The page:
Music City: No Home for Music—An Excerpt from “Modern Davids”


May 15, 2024 9:26AM

In celebration of Beacon’s 20th Anniversary, Beacon President and CEO Justin Owen wrote a book called Modern Davids: Celebrating 20 Years with 20 Stories of Everyday Tennesseans Fighting Big Government. We will be sharing an excerpt from the book each month to tell you more about our heroes. The book is out now! You can secure your copy by clicking here.

Who would have thought it would be illegal to make music at home in Nashville? That’s right, the city’s longstanding restrictions on home-based businesses means that local musicians could not record music inside a home. Hairstylists, piano teachers, and other entrepreneurs, too, could face steep fines and even jail time if a single customer physically comes into their home to do business. Until recently, this was the most stringent home-business ban of any major city in America.

Nashville residents Lij Shaw and Pat Raynor both lived this nightmare. Lij operates a successful recording studio in his home, or at least he did until the city shut him down. Lij has recorded Grammy Award-winning performers such as John Oates, Jack White, Adele, and the Zac Brown Band. When his daughter Sarayah was born in 2005, he was inspired to take charge of his work life and find a better way to support his family. He invested thousands of dollars to convert his detached garage into The Toy Box Studio.

It was a perfect setup. True to its nature, his soundproofed studio couldn’t be seen or heard from the street, and his clients parked in his driveway. None of his neighbors ever complained to him about traffic or noise in the ten years he operated.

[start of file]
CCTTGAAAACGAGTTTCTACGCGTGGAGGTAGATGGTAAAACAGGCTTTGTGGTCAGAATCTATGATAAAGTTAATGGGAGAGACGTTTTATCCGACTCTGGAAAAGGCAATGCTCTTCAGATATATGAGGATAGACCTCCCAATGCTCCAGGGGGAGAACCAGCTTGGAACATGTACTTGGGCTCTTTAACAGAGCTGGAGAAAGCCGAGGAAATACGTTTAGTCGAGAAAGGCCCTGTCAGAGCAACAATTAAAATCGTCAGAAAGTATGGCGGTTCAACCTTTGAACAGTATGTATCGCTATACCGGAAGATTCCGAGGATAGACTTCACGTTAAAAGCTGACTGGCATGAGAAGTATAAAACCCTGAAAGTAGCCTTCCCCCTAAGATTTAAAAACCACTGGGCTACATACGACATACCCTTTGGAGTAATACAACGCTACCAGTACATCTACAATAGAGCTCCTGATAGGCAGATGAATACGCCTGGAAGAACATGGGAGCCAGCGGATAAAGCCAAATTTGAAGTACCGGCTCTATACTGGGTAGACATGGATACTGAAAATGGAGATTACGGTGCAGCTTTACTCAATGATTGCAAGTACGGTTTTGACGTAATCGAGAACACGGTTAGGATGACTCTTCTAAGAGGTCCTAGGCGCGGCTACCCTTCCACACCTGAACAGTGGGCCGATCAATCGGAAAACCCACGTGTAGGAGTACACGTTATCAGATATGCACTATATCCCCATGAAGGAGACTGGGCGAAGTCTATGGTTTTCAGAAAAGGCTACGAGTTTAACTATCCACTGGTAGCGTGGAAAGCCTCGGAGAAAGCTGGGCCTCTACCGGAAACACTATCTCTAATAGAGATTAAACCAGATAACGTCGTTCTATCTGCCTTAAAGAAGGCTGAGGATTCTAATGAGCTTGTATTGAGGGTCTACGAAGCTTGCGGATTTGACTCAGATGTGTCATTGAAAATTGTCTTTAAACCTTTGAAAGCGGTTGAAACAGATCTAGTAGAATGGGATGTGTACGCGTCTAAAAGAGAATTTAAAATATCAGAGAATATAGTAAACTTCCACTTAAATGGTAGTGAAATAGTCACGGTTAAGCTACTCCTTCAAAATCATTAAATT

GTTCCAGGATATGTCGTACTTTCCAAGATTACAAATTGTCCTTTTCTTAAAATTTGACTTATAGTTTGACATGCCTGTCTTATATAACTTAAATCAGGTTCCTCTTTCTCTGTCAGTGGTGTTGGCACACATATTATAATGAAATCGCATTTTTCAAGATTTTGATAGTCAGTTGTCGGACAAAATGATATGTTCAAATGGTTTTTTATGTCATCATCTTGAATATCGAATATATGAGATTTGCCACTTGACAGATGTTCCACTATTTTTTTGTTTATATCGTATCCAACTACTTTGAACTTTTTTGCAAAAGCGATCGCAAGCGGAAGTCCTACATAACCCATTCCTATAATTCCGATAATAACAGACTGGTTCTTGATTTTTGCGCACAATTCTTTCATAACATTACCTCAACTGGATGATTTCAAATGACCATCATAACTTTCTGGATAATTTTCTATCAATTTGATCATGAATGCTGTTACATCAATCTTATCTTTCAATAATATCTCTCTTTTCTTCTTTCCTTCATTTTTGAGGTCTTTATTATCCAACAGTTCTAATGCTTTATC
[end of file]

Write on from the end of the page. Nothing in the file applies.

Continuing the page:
But in September 2015, Lij opened his mailbox and found a letter from the city ordering him to shut his studio down. A month later, an officer from the Nashville Codes Department called and reiterated the city’s order: close your business or be dragged into court.

Lij wasn’t the only one the city was going after for no good reason. Pat Raynor, a lifelong hairstylist, had become interested in working from home after her husband Harold passed away. His decade-long battle with a debilitating medical condition left Pat with extensive medical bills. Pat, who values hard work and cherishes her independence, resolved to do whatever it took to stay in the home she and Harold had bought together. She undertook an expensive renovation to her garage to open a hair salon that met all of Tennessee’s health and safety standards.

Pat knows most of her neighbors well and counts many of them among her clients. And because Pat only works by appointment and never put a sign out front, she wasn’t generating traffic from curious walk-ins the way a traditional salon or barbershop might. With no commercial rent and no commute, this arrangement was safe, comfortable, and affordable.

But like Lij’s recording studio, Pat’s home-based hair salon was not to be. On November 26, 2013, Nashville sent her a cease-and-desist letter, warning her never to cut hair in her home again, or the city would take her to court.

Beacon teamed up with the Institute for Justice, a national public interest law firm, and sued the city on behalf of Pat and Lij. Our case got national attention, including in Billboard Magazine. Then COVID hit, and Nashville Mayor John Cooper’s executive orders suddenly forced many people out of the office. It made no sense to require some people to work from home at the same time the city literally prohibited others from doing so.

Lij and Pat used the attention—and the hypocrisy—to rally support among other home business owners across Nashville. They showed up in droves to city council meetings to make their case for repealing the home business ban. Lij even wrote and played a song, “We Need to Work from Home,” at a council meeting.

Due to their grassroots activism, Lij and Pat convinced the city council to soften the home business ban. Now, they can both work from home, as can approximately 14,000 other home-based businesses across the city, as long as they only see a few clients per day and don’t produce any noise or parking issues for their neighbors.

Our lawsuit against the city continues because it still discriminates against certain types of businesses. But this victory and the continued push by Lij and Pat shows how powerful everyday citizens can be.